Delaying South Korea Exercises Was Practical Decision
A joint U.S-South Korean decision to postpone planned military exercises until after the 2018 Winter Olympics was more of a practical than political decision, Defense Secretary Jim Mattis said.
The PyeongChang Olympics begin Friday, February 9 with the opening ceremony and a few events, and ends February 25. Joint military drills had been planned in South Korea during at least part of the international games but the two countries announced they would hold off.
“For us it's a practical matter, and we would call it de-conflicting,” Mattis said. The exercise would have required heavy vehicle traffic during “the biggest event in ROK in years in terms of international tourism,” he said, using the abbreviation of Republic of Korea.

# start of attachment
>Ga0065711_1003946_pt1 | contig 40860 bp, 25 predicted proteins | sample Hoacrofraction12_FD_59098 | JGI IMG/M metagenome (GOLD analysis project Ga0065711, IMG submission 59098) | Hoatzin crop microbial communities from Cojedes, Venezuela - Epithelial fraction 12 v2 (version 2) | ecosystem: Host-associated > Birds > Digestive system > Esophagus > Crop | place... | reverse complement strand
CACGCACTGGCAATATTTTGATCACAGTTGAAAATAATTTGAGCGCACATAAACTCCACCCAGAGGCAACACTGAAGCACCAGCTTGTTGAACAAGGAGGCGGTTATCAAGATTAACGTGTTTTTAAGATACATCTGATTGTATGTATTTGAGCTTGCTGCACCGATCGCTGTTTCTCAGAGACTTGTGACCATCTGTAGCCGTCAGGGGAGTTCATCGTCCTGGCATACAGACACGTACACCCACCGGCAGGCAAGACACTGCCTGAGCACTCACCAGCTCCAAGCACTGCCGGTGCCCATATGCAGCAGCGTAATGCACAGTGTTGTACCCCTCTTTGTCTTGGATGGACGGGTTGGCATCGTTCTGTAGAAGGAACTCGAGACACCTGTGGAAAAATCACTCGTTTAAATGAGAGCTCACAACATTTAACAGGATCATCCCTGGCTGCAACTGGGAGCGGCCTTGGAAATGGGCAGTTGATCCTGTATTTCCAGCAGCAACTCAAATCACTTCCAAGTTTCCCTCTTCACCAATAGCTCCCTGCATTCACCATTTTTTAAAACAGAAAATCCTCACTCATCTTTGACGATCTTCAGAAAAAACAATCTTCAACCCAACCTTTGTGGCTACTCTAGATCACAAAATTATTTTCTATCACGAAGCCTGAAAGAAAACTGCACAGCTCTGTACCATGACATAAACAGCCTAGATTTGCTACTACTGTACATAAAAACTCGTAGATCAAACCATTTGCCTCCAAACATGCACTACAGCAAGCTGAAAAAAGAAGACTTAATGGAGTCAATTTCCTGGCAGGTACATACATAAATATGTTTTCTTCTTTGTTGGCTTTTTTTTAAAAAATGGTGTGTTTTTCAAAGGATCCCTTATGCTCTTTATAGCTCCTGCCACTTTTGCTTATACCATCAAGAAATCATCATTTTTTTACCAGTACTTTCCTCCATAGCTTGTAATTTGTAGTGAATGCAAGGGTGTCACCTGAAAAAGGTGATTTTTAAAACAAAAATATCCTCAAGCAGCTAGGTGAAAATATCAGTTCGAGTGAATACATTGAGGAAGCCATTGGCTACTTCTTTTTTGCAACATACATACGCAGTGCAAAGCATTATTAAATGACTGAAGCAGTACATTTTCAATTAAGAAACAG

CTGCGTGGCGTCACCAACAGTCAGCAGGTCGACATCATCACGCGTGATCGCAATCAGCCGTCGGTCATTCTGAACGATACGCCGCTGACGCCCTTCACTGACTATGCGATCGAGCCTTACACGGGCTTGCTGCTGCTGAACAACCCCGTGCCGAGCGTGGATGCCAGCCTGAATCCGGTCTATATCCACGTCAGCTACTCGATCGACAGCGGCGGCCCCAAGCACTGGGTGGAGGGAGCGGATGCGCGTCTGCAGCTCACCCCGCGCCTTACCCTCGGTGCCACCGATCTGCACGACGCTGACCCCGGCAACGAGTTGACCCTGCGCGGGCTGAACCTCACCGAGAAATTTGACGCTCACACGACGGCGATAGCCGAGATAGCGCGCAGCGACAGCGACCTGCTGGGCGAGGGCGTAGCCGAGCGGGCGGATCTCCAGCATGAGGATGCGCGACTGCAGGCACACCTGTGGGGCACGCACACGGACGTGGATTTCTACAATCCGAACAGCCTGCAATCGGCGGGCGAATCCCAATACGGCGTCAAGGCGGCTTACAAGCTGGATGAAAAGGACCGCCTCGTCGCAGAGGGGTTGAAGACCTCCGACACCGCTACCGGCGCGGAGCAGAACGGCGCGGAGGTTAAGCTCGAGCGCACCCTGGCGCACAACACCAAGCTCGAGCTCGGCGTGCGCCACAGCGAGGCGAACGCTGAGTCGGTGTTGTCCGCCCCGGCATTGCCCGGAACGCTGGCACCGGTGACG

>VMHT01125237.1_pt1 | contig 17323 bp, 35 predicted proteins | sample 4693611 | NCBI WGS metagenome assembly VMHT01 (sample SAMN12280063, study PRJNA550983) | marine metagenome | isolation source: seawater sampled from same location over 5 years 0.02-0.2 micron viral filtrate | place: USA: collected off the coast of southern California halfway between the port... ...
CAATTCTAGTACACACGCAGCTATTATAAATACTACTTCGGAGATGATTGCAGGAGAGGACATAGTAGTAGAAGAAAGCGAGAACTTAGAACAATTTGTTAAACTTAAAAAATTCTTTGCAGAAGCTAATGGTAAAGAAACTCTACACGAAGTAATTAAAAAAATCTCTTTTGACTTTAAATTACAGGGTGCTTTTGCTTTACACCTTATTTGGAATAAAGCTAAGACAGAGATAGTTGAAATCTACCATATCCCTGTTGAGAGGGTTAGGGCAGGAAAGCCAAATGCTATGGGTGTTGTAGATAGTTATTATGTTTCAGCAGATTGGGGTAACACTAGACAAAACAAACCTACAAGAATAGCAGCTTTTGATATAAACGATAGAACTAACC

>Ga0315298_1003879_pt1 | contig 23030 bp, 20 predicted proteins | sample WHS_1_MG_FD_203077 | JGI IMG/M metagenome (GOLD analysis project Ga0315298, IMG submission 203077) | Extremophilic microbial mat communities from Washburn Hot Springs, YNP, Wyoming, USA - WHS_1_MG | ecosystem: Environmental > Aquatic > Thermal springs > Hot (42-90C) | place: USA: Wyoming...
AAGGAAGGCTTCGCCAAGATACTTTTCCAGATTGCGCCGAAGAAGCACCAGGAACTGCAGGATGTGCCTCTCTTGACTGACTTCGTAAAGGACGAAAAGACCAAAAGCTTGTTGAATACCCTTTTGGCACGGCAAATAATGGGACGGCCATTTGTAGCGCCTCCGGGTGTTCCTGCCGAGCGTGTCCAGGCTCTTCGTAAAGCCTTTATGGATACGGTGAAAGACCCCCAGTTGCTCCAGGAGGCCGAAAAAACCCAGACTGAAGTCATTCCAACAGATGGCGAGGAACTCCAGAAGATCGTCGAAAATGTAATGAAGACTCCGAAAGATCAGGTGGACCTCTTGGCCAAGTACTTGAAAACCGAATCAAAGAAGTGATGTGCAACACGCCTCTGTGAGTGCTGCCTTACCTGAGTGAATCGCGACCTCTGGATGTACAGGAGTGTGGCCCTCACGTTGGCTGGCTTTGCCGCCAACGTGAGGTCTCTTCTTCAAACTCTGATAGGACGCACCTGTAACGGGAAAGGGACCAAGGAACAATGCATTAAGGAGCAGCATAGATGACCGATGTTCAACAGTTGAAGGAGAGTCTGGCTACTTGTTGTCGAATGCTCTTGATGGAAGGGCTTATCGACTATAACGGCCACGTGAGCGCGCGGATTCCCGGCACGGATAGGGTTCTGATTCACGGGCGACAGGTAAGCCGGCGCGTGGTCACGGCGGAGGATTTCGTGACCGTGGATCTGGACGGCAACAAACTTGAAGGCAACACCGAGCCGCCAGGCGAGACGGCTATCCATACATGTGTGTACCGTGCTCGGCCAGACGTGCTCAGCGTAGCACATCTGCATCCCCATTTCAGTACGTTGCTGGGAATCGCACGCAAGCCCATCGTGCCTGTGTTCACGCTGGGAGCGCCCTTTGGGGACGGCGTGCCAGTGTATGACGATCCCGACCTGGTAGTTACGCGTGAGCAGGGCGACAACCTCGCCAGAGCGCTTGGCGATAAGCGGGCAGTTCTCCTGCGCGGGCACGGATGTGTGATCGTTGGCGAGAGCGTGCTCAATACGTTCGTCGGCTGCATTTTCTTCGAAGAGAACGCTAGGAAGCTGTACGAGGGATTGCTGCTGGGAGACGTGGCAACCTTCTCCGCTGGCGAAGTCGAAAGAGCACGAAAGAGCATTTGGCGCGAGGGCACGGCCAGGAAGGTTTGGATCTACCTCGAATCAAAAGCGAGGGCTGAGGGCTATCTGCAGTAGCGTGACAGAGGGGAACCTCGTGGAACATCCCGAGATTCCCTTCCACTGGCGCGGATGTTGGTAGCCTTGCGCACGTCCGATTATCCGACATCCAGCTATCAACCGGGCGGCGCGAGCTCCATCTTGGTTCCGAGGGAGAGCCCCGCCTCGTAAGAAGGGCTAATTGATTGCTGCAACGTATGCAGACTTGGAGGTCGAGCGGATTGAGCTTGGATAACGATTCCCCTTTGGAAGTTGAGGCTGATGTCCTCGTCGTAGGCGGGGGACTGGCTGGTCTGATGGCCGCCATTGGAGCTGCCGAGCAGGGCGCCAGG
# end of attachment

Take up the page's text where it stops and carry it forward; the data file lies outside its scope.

Mattis flatly denied the decision had anything to do with reducing pressure on North Korea. “I wouldn’t read too much into it,” Mattis said. “To us this is the normal give and take that we have. Remember, we're doing this at the host country's invitation to this exercise.
Drills will likely to postponed until after the 2018 Winter Paralympics that following the Winter Olympics, but a firm date has not been set, Mattis said. The Paralympic Games will be held March 9 to 18 in PyeongChang.
A White House statement said the decision to delay the exercise was jointly made by President Donald J. Trump and President Moon Jae-in. “The United States and the Republic of Korea are committed to a safe and successful 2018 Winter Olympic Games in Pyeongchang,” the statement said. “President Trump told President Moon that the United States will send a high-level delegation to the Olympics. The two leaders agreed to de-conflict the Olympics and our military exercises so that United States and Republic of Korea forces can focus on ensuring the security of the Games.”